* This experiment of pure reason has much in common with what the chemists sometimes call the experiment of reduction, or more generally the synthetic procedure. The analysis of the metaphysician separated pure a priori knowledge into two very heterogeneous elements, namely those of the things as appearances and the things in themselves. The dialectic once again combines them, in unison with the necessary rational idea of the unconditioned, and finds that the unison will never come about except through that distinction, which is therefore the true one.

† In the same way, the central laws of the motion of the heavenly bodies established with certainty what Copernicus assumed at the beginning only as a hypothesis, and at the same time they proved the invisible force (of Newtonian attraction) that binds the universe which would have remained forever undiscovered if Copernicus had not ventured, in a manner contradictory to the senses yet true, to seek for the observed movements not in the objects of the heavens but in their observer. In this Preface I propose the transformation in our way of thinking presented in criticism merely as a hypothesis, analogous to that other hypothesis, only in order to draw our notice to the first attempts at such a transformation, which are always hypothetical, even though in the treatise itself it will be proved not hypothetically but rather apodictically from the constitution of our representations of space and time and from the elementary concepts of the understanding.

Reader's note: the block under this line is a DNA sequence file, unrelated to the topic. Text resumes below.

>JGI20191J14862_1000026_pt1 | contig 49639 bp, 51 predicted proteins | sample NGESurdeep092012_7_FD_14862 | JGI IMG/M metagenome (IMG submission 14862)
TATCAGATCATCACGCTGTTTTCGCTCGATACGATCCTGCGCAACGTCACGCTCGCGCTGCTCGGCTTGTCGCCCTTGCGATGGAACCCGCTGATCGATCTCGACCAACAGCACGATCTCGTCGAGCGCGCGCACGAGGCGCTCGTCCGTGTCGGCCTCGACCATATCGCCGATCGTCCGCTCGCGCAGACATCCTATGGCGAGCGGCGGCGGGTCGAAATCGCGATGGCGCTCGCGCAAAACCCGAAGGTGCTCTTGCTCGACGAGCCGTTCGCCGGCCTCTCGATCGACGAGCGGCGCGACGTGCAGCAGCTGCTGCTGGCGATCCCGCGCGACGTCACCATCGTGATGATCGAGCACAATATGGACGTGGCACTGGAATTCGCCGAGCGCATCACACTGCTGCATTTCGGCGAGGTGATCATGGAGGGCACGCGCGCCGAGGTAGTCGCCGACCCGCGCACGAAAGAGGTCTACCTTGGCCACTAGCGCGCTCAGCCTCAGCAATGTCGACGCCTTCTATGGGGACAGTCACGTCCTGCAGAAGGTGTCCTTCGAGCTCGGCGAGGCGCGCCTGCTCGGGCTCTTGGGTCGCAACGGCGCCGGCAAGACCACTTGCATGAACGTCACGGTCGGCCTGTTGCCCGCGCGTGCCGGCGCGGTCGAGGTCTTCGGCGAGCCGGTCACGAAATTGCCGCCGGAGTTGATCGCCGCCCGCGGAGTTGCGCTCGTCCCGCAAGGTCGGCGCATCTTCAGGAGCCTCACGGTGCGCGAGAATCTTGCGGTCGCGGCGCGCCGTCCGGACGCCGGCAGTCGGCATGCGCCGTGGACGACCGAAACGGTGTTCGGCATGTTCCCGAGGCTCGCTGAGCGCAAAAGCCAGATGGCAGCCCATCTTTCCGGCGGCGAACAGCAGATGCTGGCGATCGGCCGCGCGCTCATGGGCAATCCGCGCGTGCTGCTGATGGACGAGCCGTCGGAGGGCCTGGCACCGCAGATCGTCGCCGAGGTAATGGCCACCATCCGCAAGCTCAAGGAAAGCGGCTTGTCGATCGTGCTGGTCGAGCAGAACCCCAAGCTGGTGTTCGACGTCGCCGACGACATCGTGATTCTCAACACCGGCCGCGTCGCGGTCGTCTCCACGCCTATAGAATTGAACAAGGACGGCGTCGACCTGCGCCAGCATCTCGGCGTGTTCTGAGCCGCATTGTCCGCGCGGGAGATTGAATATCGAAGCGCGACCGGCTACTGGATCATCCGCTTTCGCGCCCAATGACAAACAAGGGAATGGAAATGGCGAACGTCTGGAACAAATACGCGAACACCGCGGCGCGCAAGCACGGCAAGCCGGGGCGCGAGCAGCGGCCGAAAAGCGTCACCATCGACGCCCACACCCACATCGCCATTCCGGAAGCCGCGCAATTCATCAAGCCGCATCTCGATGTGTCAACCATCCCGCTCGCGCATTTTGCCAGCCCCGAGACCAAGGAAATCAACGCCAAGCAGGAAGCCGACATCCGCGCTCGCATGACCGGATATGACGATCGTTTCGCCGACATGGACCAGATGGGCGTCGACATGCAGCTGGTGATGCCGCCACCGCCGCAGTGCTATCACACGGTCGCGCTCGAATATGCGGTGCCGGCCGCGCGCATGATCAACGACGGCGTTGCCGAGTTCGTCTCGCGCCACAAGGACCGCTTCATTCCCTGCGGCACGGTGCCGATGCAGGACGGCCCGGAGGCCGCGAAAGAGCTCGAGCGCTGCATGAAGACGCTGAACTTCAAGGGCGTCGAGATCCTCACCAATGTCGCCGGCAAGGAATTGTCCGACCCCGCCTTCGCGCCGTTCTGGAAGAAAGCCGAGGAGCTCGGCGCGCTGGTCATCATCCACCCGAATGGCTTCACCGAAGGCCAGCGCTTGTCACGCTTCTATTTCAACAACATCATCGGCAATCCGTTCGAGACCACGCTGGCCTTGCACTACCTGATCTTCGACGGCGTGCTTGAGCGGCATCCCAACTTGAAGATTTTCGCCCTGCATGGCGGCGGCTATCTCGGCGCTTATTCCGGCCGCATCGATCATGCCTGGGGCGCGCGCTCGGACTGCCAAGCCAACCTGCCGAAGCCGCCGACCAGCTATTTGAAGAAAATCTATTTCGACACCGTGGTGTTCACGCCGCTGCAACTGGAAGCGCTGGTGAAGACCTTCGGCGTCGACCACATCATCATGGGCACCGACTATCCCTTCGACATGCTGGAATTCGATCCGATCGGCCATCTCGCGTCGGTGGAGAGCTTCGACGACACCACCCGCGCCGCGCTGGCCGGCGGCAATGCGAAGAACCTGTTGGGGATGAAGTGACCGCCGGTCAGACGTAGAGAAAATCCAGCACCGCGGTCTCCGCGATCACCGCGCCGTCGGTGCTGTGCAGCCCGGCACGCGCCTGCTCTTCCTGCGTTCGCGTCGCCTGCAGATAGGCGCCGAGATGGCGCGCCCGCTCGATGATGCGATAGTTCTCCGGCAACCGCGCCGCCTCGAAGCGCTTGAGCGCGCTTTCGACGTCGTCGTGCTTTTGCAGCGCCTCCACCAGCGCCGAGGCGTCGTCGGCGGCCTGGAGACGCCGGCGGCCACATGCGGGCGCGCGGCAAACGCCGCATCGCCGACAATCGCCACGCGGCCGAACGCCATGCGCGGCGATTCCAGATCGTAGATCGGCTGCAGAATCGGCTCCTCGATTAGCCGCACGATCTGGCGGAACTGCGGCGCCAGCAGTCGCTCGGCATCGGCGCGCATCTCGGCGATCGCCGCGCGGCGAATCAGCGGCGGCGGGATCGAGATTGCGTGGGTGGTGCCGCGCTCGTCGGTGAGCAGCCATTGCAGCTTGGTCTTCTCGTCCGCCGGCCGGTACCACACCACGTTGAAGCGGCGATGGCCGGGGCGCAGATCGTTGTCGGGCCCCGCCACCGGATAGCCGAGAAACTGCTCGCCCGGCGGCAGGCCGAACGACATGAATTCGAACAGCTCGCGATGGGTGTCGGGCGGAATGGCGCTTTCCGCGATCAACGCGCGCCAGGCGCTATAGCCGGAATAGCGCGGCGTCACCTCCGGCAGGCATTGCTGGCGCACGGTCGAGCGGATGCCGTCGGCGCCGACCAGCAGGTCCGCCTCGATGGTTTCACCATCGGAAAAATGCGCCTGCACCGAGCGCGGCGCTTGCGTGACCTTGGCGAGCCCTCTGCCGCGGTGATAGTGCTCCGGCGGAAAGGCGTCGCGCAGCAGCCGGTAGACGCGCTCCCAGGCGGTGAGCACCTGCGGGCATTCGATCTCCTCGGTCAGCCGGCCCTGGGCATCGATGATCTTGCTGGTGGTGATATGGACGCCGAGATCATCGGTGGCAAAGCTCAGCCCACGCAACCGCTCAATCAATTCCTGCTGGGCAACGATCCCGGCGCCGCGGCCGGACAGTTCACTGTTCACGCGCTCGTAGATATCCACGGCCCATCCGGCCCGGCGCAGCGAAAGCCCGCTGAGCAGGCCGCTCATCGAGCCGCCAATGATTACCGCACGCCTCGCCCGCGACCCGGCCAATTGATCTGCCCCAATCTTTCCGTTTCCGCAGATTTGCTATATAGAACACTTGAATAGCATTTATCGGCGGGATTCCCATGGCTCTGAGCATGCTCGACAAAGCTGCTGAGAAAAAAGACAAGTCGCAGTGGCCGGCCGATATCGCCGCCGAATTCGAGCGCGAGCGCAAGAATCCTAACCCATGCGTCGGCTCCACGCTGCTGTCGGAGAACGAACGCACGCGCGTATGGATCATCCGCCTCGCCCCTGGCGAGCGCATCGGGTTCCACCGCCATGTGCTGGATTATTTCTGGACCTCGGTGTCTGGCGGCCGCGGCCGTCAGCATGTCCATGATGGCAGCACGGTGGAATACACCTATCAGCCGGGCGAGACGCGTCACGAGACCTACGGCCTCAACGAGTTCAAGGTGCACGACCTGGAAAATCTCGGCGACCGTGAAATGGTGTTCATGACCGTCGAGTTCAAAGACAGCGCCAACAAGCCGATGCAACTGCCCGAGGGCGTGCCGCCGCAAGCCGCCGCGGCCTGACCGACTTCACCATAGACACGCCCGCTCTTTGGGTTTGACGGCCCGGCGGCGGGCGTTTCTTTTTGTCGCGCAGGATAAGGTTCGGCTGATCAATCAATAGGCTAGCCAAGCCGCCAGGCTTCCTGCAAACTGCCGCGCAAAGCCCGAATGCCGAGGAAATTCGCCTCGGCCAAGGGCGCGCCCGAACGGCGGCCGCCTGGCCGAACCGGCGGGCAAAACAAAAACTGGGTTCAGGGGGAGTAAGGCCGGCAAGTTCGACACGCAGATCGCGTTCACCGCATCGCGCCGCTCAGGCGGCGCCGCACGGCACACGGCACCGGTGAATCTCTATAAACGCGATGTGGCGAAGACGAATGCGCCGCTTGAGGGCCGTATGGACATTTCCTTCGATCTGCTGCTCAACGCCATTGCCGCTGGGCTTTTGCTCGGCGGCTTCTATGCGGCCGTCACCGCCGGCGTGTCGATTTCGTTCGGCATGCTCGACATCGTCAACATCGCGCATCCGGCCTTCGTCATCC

When we consider objects as conforming to our manner of representing them we find success in the first part of metaphysics (ontology) but the other parts (rational psychology, rational cosmology, and natural theology) must suffer limitations. Considered in this way, our theoretical cognitions are limited to objects of possible experience. However, reason still demands an absolute ground and this cannot be found in experience but only with respect to things in themselves. We may find a way to satisfy reason's demand in its practical (moral) employment rather than its theoretical employment concerning what exists.